DAN OAKES: Just three weeks into the foster care placement and days before Johnny was due to regain custody of his son, Braxton slipped unnoticed into this backyard pool.

He was dragged blue and unresponsive from the water by his carer. A CareFlight helicopter was called, but Braxton never regained consciousness.

VANESSA LEWIN: And then we had to go to the hospital, Westmead, and identify him. And just seeing him dead on the table. (Becoming emotional)...

... Yeah, it was the worst day of my life. I never imagined I'd have to bury my child.

DAN OAKES: Photographs taken by police following Braxton's death show a backyard littered with debris.

They will form part of the evidence considered by the coroner when Braxton's death is investigated.

Child protection expert Joe Tucci says the photos raise serious concerns about Braxton's placement.

JOE TUCCI, AUSTRALIAN CHILDHOOD FOUNDATION: And for me, if a system was screening, supervising and monitoring the quality of care of this baby, there's no way that they should have let that child stay in that kind of environment.

DAN OAKES: Photographs show a slimy, green pool, rickety steps, and most damningly, a pool gate that did not self-lock.

Police noted that, "... the pool fence did not comply with legislative standards as it was not a self-latching gate ... the premises was not safe or secure for young children placed under foster care. There was also excessive amounts of alcohol ... and blister packs with medication left throughout the location and within reach of the children."

Johnny Slager says Braxton's case manager visited his son at the foster home two days before he drowned.

JOHNNY SLAGER: My house was clean. I cleaned it every day. I vacuumed the floors, I picked up his toys. He never - there was never s**t on the floors for him to hurt himself on. The place was a f**king dump. He should never have been put there.

DAN OAKES: Both the Department of Family and Community Services and Life Without Barriers said they were saddened by Braxton's death, but could not comment while the Coroner was investigating.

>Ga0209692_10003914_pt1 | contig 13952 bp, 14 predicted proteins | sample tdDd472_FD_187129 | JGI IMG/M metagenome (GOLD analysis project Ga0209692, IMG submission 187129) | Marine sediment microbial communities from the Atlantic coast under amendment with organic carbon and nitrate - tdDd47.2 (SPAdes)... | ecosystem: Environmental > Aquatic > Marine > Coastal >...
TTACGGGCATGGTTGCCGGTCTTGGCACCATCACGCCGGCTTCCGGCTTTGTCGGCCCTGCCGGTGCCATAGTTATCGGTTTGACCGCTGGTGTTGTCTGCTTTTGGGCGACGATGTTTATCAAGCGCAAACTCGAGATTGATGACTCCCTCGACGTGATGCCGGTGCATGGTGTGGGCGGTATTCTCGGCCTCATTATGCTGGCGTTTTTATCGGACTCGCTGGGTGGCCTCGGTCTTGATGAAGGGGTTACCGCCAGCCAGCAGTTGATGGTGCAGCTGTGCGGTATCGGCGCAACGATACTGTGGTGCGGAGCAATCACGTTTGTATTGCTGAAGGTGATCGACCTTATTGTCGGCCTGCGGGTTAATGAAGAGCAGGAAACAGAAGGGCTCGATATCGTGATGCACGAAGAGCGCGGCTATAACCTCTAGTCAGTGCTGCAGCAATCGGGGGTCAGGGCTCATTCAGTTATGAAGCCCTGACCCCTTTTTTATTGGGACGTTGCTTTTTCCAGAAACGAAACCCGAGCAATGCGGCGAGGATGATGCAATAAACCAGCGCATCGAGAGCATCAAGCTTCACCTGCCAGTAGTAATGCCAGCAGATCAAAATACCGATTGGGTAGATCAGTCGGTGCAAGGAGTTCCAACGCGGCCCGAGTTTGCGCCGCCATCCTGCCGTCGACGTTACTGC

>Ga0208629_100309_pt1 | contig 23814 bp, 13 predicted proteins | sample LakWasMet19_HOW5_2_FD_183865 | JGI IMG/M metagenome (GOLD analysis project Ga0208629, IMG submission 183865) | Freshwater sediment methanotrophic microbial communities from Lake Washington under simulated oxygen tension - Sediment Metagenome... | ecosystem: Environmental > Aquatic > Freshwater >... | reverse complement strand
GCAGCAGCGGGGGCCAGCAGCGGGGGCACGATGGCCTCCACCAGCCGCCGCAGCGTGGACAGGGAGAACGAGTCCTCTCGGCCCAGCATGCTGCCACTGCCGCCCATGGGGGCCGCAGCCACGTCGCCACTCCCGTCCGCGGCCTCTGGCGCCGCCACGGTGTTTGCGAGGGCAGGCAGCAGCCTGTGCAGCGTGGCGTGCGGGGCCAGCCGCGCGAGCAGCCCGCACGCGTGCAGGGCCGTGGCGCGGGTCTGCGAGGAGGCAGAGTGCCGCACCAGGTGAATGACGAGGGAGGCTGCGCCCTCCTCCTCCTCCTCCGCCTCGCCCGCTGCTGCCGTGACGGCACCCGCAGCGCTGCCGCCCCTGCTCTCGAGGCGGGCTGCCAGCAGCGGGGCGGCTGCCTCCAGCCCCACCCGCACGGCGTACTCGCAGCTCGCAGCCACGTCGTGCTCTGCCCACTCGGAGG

It's not the first time the organisation has faced scrutiny. In March, its chief executive, Claire Robbs, appeared before the child sexual abuse Royal commission to explain how it placed a foster child with a man who had been accused of sexual assault.

JOE TUCCI: I think the foster care system is under a lot of pressure. Certainly I would describe it as a crisis.

DAN OAKES: Joe Tucci says Braxton's death is a tragic symptom of a system that is too often failing Australia's most vulnerable children.

JOE TUCCI: I think that the resources that are available to support foster carers and train foster carers and even assess and screen foster carers isn't enough, and so, what we see as a consequence is that sometimes children aren't getting the right kind of care, the quality of care that they need and foster carers themselves are leaving the system in large numbers.

DAN OAKES: Braxton's family must now wait for the NSW Coroner to shed some light on how and why their son died.

JOHNNY SLAGER: I loved him so much. I miss him (becoming emotional) so much. He was my beautiful, beautiful little man.

LEIGH SALES: Dan Oakes with that report.